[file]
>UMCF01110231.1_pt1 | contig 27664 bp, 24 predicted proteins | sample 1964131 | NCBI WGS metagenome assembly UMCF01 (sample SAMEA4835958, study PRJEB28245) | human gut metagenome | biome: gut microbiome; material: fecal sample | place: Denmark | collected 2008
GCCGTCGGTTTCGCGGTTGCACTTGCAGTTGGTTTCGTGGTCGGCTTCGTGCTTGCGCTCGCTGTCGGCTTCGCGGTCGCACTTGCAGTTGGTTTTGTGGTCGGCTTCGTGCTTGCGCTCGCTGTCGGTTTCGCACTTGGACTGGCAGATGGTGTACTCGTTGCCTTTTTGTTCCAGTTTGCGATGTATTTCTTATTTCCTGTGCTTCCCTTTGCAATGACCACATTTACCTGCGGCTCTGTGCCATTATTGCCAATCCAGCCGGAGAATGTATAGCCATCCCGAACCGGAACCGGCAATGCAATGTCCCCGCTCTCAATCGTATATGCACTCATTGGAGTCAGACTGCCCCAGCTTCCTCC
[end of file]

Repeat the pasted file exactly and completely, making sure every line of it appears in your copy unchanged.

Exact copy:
>UMCF01110231.1_pt1 | contig 27664 bp, 24 predicted proteins | sample 1964131 | NCBI WGS metagenome assembly UMCF01 (sample SAMEA4835958, study PRJEB28245) | human gut metagenome | biome: gut microbiome; material: fecal sample | place: Denmark | collected 2008
GCCGTCGGTTTCGCGGTTGCACTTGCAGTTGGTTTCGTGGTCGGCTTCGTGCTTGCGCTCGCTGTCGGCTTCGCGGTCGCACTTGCAGTTGGTTTTGTGGTCGGCTTCGTGCTTGCGCTCGCTGTCGGTTTCGCACTTGGACTGGCAGATGGTGTACTCGTTGCCTTTTTGTTCCAGTTTGCGATGTATTTCTTATTTCCTGTGCTTCCCTTTGCAATGACCACATTTACCTGCGGCTCTGTGCCATTATTGCCAATCCAGCCGGAGAATGTATAGCCATCCCGAACCGGAACCGGCAATGCAATGTCCCCGCTCTCAATCGTATATGCACTCATTGGAGTCAGACTGCCCCAGCTTCCTCC